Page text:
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THE POLITICAL SITUATION.
WHEN the history and the conduct of the Republican Party have been brought to the consideration of the people, it has become quite usual to reply: "The past is gone. You tell us often what you have done, but we wish to look forward and not backward, and wish to know what you now propose." This is very well and very practical, but, if any one of these querists were to consider to whom he would intrust his interest and his business for the future, his first inquiry would be in respect of the character and history of the candidate for employment. In the affairs of the world professions are cheap and protestations are plenty, and the value of professions and protestations must always largely depend upon the character of those who make them and the particular circumstances under which they are made. To intelligent people, therefore, it is almost a truism that an appeal to the public judgment and public confidence by either or both of the great political parties of the United States must rest, first, upon their history and character; secondly, upon the character of the measures of legislation or administration they have enacted, or propose for the consideration of the people; and thirdly, upon the intelligent belief of voters that such measures will be sincerely and vigorously carried into effect.
A statement of a few of the salient and principal points of
opposition in the history of the two great parties will be sufficient for the present purpose. With occasional brief intervals, the Democratic Party had full control of the government for a great many years prior to 1861. Its constant tendency, in respect of the business affairs of the country, was toward what is falsely called free trade, which means the increased consumption of articles of foreign production and a correspondingly diminished consumption of articles of home production, and consequently a corresponding diminution in the industrial employments of every character of the people of the United States. But the constant effort of the Whig Party and its successor, the Republican Party, was the protection and encouragement of the labor and production of the United States. The Democratic Party was almost universally devoted to the upholding and expansion of the system of slavery, while the Whig and Republican Parties were devoting their energies to restricting slavery within the limits of the States where it existed.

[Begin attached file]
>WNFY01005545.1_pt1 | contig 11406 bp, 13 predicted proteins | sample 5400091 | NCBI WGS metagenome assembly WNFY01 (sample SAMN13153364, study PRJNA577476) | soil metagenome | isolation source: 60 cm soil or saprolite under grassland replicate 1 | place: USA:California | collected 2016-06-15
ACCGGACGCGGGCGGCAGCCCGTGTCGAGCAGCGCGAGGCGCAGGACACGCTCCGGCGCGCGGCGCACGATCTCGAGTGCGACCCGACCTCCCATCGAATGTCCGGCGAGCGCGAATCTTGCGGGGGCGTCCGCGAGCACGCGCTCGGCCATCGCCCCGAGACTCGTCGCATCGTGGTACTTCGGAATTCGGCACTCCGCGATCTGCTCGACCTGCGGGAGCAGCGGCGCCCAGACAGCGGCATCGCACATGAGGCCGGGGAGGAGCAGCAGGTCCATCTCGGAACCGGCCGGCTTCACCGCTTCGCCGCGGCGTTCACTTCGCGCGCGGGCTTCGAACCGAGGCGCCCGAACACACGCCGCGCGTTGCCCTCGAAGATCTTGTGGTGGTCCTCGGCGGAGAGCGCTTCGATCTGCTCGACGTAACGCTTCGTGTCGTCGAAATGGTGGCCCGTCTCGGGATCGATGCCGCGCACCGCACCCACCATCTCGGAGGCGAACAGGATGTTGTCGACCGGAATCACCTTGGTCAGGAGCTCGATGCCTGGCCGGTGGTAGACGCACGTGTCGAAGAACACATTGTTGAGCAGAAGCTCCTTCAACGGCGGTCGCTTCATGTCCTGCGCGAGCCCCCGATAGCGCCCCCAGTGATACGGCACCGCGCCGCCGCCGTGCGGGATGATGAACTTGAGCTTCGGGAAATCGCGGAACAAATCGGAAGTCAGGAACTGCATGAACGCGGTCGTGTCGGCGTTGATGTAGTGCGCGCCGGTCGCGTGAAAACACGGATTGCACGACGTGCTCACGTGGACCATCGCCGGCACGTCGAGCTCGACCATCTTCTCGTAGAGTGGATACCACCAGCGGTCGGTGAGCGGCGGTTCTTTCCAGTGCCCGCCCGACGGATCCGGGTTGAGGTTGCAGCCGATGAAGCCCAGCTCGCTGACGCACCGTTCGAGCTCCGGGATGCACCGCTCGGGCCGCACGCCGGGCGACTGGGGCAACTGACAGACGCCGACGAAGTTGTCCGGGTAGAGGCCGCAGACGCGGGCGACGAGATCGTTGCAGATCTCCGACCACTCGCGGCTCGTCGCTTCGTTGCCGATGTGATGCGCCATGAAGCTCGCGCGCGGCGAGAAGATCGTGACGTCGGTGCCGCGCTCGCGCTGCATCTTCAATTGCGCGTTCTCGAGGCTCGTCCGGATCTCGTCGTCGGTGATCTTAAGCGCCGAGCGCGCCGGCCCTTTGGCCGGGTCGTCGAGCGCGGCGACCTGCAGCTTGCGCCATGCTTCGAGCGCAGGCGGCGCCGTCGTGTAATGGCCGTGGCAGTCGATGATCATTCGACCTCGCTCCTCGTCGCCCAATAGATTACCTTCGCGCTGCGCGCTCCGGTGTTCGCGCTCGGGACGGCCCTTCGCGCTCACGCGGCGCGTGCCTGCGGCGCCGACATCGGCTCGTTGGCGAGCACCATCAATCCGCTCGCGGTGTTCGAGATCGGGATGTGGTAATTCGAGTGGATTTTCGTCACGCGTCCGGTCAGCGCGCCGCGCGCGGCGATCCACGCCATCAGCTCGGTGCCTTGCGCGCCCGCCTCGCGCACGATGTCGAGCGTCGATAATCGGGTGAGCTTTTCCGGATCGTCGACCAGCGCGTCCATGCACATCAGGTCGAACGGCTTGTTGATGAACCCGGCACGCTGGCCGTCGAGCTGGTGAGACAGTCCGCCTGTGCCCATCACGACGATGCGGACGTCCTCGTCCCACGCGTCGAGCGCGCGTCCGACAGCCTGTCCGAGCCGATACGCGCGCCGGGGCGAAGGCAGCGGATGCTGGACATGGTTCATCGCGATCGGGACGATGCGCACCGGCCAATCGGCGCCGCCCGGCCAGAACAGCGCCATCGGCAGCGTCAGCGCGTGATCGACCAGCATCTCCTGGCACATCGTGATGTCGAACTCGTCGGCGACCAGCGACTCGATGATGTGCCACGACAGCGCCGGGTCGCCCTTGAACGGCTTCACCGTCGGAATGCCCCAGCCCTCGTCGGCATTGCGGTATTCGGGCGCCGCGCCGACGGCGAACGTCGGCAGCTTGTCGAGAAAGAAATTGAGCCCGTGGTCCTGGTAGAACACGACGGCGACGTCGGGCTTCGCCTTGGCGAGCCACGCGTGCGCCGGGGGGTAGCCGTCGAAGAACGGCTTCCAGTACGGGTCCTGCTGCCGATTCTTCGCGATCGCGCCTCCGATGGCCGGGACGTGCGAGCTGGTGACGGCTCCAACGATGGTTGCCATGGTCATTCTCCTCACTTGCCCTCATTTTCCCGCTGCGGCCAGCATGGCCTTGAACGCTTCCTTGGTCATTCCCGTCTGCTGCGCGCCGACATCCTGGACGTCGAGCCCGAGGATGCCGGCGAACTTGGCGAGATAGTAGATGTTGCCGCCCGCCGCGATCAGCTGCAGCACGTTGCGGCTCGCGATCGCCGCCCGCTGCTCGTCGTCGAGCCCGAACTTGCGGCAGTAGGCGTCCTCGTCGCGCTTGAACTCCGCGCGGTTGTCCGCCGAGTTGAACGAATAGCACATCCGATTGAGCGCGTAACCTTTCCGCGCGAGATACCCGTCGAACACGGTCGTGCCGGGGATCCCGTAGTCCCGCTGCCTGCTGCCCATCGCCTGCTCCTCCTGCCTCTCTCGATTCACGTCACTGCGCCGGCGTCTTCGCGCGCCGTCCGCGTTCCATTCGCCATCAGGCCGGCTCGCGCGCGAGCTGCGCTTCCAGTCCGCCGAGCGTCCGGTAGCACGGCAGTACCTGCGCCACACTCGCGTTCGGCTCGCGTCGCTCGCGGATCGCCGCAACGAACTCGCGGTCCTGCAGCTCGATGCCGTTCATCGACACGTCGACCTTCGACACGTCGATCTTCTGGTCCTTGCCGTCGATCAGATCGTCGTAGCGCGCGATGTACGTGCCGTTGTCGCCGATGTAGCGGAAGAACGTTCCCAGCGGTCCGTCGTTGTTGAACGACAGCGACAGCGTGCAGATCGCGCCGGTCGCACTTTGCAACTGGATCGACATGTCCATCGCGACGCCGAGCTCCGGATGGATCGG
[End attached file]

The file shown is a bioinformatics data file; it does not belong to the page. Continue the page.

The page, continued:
The constitutional election of Mr. Lincoln in 1860-61 was made the occasion of the Rebellion-a rebellion, so far as actual power was concerned, of the great body of the Democratic Party. Whatever of opposition existed in the free States to the vigorous prosecution of the war for suppressing the Rebellion was the opposition of the Democratic Party; and whatever of opposition -and there was much-existed in Congress, during the war, to measures calculated to sustain the credit of the country and to raise means and forces for overcoming the Rebellion, came from the Democrats and the Democratic Party. After the overthrow of the Rebellion the amendments to the Constitution and the laws of Congress to make perpetual the emancipation proclamation of President Lincoln, and to reconstruct the governments in the rebellious States upon the basis of the universality of liberty and equal political and civil rights, were opposed and resisted by the great body of the Democratic Party, in Congress and out of it. It was, and has been, the evident and unconcealed design of the Democratic Party to leave all questions of liberty and equal political and civil rights to the States themselves, and in the States themselves to hold the possession of political power in the hands of the white race of the Democratic
Party. At first we saw the reign of the Ku-klux and the shotgun policy, so called, which, later on, gradually and naturally changed, in the main, to methods of mere terror to repress voting, and of fraud in the false counting of votes and false returns; the purpose ever being to solidify and retain the political power in all its branches in the hands of the white aristocracy in those States. By every such success not only mere local control has been secured, and great bodies of citizens as really disfranchised as if they were in prison, but there has been a great augmentation of the strength of that party in the national House of Representatives, because the whole population in those States is now counted as a basis of representation, while before the abolition of slavery only three-fifths of the slave population were an element in representation.
The contrast between the two parties since the Rebellion, in respect of the business affairs of the government, has been equally marked. The Republican Party, in 1869, passed the act to strengthen the public credit, pledging the United States to the payment of its debt in coin, or its equivalent, except where it was otherwise provided by law. The passage of this act was opposed by the whole body of the Democratic Party in the Senate and House of Representatives. The Republican Party passed the act for the resumption of specie payments in January, 1875, against the votes of the whole body of the Democratic senators and representatives. By these two acts the credit of the United States was brought into a state of superiority to that of any other country on the globe, and the depreciated paper currency was brought to, and has since been maintained at, the par of coin.